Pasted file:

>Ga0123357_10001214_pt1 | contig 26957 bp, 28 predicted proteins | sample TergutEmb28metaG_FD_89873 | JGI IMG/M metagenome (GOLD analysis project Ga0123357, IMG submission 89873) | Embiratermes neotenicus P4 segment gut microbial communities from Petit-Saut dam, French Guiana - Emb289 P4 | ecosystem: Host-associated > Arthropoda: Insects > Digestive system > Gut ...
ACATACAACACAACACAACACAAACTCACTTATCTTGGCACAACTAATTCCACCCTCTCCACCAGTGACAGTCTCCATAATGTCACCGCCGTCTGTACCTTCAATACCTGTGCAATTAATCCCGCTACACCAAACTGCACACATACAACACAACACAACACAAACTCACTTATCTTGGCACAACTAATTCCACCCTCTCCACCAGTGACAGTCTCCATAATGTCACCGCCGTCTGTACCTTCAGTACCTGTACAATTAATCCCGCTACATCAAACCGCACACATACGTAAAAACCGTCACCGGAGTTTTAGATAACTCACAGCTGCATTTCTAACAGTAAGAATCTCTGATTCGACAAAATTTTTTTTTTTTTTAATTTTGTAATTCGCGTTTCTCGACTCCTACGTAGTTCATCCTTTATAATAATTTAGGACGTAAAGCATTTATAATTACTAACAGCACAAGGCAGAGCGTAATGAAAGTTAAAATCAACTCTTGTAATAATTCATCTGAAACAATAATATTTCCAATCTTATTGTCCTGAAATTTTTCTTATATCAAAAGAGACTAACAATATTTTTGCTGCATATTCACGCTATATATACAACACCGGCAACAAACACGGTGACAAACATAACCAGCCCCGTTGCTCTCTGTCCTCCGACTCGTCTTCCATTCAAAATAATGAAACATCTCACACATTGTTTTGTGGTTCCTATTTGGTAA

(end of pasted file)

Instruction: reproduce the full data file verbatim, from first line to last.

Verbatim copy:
>Ga0123357_10001214_pt1 | contig 26957 bp, 28 predicted proteins | sample TergutEmb28metaG_FD_89873 | JGI IMG/M metagenome (GOLD analysis project Ga0123357, IMG submission 89873) | Embiratermes neotenicus P4 segment gut microbial communities from Petit-Saut dam, French Guiana - Emb289 P4 | ecosystem: Host-associated > Arthropoda: Insects > Digestive system > Gut ...
ACATACAACACAACACAACACAAACTCACTTATCTTGGCACAACTAATTCCACCCTCTCCACCAGTGACAGTCTCCATAATGTCACCGCCGTCTGTACCTTCAATACCTGTGCAATTAATCCCGCTACACCAAACTGCACACATACAACACAACACAACACAAACTCACTTATCTTGGCACAACTAATTCCACCCTCTCCACCAGTGACAGTCTCCATAATGTCACCGCCGTCTGTACCTTCAGTACCTGTACAATTAATCCCGCTACATCAAACCGCACACATACGTAAAAACCGTCACCGGAGTTTTAGATAACTCACAGCTGCATTTCTAACAGTAAGAATCTCTGATTCGACAAAATTTTTTTTTTTTTTAATTTTGTAATTCGCGTTTCTCGACTCCTACGTAGTTCATCCTTTATAATAATTTAGGACGTAAAGCATTTATAATTACTAACAGCACAAGGCAGAGCGTAATGAAAGTTAAAATCAACTCTTGTAATAATTCATCTGAAACAATAATATTTCCAATCTTATTGTCCTGAAATTTTTCTTATATCAAAAGAGACTAACAATATTTTTGCTGCATATTCACGCTATATATACAACACCGGCAACAAACACGGTGACAAACATAACCAGCCCCGTTGCTCTCTGTCCTCCGACTCGTCTTCCATTCAAAATAATGAAACATCTCACACATTGTTTTGTGGTTCCTATTTGGTAA